. However, I rather doubt that Mr. Bush will listen.
So, I have had a few very lazy days recovering from my operation and enjoying being waited on and pampered. For the first four days, I was taking it easy doing very little, reading a while and relaxing in the garden on the garden lounger and sleeping with my sun hat pulled over my face. Sunday, a noise woke me and I held out my hand thinking hubby had opened the back door. Then, the noise again - a loud rattling trill. I removed my hat and there was a tiny brown bundle of feathers hopping about on the fence about 6 feet away; a plump little wren with its little tail stuck up in the air. It trilled a few times more watching me disapprovingly and then flew away. There have been far more birds in the garden since our old neighbours moved away and took their cat with them! I had my first shower on Sunday, too - the nurse had told me to wait 48 hours after getting home. The incision is about three* inches long and I have four horrible large green stitches holding my skin pinched together like pursed lips with the scar in the centre. I will have to put up with them for another week until I see the consultant again on Friday, 26th August. I'm glad it was the left side that had to be done because, in common with many women, I was rather lop-sided! At least a cup size larger on the left - probably two! Now I seem to be virtually even on both sides so, you see, I have had a free breast reduction! One little side effect to cheer me up.
Wednesday, we went to the supermarket to do some necessary shopping - the first time I had driven since the operation. I tucked the seat belt under my arm with a small cushion and started off rather gingerly. I was taken aback at how weak I was! Even turning the steering wheel was an effort. I crawled round the store with hubby darting back and forth filling the trolley and that small effort of walking around made me burst out into a hot sweat. I was glad to get home. Thursday, I felt stronger. We went out again early in the evening to shop at Marks and Spencer and I managed much better. I have been coping well with a few easy chores, filling up the washing machine, cooking something simple and washing up. Now, as usual, I am staying up much too late - nearly 1:15 am Friday morning already. Another of my bad habits!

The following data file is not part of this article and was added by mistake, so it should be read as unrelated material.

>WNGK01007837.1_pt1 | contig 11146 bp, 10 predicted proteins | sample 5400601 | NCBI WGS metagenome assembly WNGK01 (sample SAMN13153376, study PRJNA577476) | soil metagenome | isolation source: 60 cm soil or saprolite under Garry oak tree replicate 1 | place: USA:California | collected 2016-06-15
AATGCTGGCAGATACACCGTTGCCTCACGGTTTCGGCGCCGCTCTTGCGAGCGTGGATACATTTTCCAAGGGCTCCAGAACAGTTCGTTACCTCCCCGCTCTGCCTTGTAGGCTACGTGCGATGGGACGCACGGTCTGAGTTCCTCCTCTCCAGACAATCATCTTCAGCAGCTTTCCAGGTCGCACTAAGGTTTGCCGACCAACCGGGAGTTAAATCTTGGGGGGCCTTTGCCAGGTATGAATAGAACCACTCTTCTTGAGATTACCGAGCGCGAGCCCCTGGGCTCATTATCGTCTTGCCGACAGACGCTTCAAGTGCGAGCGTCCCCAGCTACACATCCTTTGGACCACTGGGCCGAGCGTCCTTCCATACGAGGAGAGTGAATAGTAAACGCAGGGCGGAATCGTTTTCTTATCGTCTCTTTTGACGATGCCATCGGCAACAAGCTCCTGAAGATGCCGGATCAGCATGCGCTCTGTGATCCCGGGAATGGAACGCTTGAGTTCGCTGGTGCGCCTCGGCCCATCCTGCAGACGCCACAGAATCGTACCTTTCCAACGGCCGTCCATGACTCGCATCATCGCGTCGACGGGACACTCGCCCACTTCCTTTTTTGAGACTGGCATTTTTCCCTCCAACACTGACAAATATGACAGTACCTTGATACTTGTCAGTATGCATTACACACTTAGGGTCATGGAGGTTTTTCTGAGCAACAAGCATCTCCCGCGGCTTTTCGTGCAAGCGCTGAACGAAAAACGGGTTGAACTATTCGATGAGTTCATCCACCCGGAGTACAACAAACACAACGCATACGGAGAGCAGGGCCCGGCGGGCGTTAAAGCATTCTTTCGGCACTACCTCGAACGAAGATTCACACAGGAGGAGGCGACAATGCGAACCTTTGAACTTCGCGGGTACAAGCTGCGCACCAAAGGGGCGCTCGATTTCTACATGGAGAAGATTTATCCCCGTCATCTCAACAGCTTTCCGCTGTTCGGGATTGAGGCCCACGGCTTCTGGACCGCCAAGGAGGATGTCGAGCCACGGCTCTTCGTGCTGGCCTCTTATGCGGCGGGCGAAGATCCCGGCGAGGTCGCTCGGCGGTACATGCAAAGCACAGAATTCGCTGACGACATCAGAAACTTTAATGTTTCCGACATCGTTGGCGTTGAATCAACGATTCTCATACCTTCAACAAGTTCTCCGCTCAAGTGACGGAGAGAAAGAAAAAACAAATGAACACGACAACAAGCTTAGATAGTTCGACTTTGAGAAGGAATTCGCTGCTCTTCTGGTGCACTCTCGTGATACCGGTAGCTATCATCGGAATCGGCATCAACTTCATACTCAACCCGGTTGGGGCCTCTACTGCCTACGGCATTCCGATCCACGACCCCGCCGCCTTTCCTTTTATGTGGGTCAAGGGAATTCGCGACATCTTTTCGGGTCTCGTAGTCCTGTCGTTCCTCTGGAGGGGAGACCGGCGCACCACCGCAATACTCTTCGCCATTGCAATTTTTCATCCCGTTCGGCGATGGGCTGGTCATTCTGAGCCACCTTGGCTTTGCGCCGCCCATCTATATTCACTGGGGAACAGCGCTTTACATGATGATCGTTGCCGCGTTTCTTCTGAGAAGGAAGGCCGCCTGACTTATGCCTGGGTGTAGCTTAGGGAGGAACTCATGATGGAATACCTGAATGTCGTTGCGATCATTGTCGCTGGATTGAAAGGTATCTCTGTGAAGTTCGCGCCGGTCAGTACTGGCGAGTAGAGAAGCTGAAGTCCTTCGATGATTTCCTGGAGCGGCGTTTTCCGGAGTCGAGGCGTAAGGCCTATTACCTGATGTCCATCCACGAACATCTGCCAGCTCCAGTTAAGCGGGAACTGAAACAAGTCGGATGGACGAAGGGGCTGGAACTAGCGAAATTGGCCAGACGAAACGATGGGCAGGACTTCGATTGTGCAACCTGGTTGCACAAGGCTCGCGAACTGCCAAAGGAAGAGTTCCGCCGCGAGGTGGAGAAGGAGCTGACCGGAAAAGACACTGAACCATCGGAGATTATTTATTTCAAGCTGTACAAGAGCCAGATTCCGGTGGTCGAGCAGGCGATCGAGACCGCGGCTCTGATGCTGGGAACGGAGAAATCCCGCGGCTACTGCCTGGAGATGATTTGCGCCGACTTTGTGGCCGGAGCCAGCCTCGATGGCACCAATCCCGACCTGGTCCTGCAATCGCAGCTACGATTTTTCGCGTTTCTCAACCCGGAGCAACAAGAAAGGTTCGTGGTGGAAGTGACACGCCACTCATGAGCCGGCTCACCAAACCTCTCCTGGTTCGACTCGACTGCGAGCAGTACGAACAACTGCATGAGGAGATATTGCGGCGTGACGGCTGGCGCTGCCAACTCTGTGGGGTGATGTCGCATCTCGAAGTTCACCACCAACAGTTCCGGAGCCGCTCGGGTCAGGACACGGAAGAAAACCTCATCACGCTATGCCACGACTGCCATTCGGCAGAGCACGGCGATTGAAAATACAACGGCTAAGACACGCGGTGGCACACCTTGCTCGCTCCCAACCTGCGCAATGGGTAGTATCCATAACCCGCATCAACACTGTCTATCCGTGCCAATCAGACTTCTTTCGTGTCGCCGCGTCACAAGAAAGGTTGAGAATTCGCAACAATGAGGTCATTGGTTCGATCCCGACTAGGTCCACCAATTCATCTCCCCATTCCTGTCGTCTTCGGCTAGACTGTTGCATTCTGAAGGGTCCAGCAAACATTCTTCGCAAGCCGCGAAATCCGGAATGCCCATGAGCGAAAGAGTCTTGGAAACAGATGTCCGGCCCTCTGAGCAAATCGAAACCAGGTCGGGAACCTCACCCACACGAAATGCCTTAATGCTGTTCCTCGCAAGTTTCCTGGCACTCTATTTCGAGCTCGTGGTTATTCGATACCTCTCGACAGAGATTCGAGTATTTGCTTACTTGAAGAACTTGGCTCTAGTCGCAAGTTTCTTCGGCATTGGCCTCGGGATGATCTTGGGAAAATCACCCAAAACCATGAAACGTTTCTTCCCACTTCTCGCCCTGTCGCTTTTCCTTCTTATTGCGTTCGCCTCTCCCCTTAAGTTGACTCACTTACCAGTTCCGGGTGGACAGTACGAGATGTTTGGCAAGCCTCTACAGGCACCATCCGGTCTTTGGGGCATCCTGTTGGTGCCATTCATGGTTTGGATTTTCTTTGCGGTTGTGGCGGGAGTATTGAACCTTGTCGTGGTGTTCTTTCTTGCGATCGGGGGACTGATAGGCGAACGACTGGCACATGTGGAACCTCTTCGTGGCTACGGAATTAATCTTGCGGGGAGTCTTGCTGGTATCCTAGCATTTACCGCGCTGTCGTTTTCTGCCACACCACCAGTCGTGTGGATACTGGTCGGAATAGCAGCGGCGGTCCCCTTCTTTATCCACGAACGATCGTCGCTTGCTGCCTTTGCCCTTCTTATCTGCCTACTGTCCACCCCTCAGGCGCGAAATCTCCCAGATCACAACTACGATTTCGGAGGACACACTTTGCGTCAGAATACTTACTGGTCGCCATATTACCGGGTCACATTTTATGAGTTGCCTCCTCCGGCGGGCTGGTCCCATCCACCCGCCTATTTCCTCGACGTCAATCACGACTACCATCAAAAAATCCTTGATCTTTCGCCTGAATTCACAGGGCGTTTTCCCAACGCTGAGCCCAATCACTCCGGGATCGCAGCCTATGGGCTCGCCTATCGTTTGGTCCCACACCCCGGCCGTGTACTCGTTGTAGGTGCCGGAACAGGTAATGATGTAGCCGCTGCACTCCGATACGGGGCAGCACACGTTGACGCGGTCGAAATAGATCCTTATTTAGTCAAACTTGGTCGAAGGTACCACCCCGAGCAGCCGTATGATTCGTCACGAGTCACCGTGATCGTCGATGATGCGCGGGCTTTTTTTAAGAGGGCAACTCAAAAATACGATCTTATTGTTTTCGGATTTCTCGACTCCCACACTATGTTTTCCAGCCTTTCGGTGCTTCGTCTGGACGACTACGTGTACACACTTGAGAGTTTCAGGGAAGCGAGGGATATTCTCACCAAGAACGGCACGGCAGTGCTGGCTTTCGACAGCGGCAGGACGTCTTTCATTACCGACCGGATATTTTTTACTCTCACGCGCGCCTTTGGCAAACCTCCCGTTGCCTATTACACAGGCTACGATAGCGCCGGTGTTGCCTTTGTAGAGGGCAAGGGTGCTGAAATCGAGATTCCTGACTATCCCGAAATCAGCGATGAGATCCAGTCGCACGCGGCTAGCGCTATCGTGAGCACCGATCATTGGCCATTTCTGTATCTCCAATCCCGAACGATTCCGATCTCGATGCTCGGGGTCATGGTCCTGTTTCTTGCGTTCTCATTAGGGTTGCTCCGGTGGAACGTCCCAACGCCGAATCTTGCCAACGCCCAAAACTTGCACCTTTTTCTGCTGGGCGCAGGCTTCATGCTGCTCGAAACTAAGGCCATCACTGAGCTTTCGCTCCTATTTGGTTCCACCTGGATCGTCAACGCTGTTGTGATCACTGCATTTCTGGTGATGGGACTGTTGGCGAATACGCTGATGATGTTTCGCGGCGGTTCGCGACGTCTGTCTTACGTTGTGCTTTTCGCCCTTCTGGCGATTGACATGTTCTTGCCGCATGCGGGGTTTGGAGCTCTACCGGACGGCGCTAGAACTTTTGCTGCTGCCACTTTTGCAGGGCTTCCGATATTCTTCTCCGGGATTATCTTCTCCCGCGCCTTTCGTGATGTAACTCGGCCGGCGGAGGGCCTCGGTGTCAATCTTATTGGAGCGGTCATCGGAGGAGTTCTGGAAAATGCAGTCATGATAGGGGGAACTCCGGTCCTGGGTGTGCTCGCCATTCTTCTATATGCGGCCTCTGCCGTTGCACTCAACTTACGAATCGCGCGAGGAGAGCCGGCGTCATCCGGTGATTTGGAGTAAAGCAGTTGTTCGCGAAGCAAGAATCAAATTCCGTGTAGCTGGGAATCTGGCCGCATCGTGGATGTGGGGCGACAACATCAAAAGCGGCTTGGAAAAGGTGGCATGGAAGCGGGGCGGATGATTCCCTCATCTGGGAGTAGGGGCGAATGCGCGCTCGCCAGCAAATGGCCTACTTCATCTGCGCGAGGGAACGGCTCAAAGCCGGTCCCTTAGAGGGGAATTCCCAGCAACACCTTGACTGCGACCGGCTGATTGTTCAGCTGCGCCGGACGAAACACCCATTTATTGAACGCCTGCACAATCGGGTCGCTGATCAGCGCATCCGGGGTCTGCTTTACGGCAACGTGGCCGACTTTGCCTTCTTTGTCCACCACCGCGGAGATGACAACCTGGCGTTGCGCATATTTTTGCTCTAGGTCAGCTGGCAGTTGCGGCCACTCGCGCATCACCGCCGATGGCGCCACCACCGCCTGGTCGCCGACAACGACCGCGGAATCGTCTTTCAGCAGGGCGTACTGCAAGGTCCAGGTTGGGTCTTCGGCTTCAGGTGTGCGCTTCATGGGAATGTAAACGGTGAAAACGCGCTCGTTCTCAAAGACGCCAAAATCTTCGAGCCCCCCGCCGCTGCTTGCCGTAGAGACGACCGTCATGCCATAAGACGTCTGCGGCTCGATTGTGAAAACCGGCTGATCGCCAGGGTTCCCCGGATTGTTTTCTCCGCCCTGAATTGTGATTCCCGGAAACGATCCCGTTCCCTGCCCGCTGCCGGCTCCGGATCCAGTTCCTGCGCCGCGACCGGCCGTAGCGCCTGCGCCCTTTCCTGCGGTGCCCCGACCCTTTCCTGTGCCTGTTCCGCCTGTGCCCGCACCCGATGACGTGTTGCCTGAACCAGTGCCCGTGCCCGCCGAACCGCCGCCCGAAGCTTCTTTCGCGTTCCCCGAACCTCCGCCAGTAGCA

[Amended Friday, 19 August 2005 at 10:40 BST]
Update 24 August 2005
* As usual, I exaggerated! Got Hubby to measure the scar properly this morning and it is only 21/8
Friday, 12 August 2005
Well, I'm Glad That's Over!
Topic: Health Issues
Came home from hospital this afternoon - I must say, it's good to be back in familiar surroundings although I was looked after very well by the doctors and nurses! I feel a little uncomfortable, bruised and swollen; it pulls if I bend down and I haven't been able to turn over in bed but I'm not in any real pain at the moment. Everyone who noticed the purple mess on my right arm commented,'you bruise easily', but earlier today I had some more blood taken from the left arm and not a sign of a bruise there.
The night before the operation I went to bed after our evening meal (hubby washed up) feeling absolutely whacked out after dusting, hoovering, and flying about all day but, four and half-hours later, I felt totally refreshed and renewed. Amazing what a short sleep can do. My first job was sewing up the trouser bottoms of my new pyjamas, which were much too long! The rest of the night passed very quickly; I had a shower and washed my hair, cleaned the shelves in the bathroom, programmed the video recorder, washed the kitchen floor and sent an email to my sister in Spain. Rang the hospital as per my instructions to check that a bed was still available - it was, but in a different ward. Left a note of the new extension number. At twenty past six, I was ready to leave. [Ughhh! Just found a small fly in my drink of Horlicks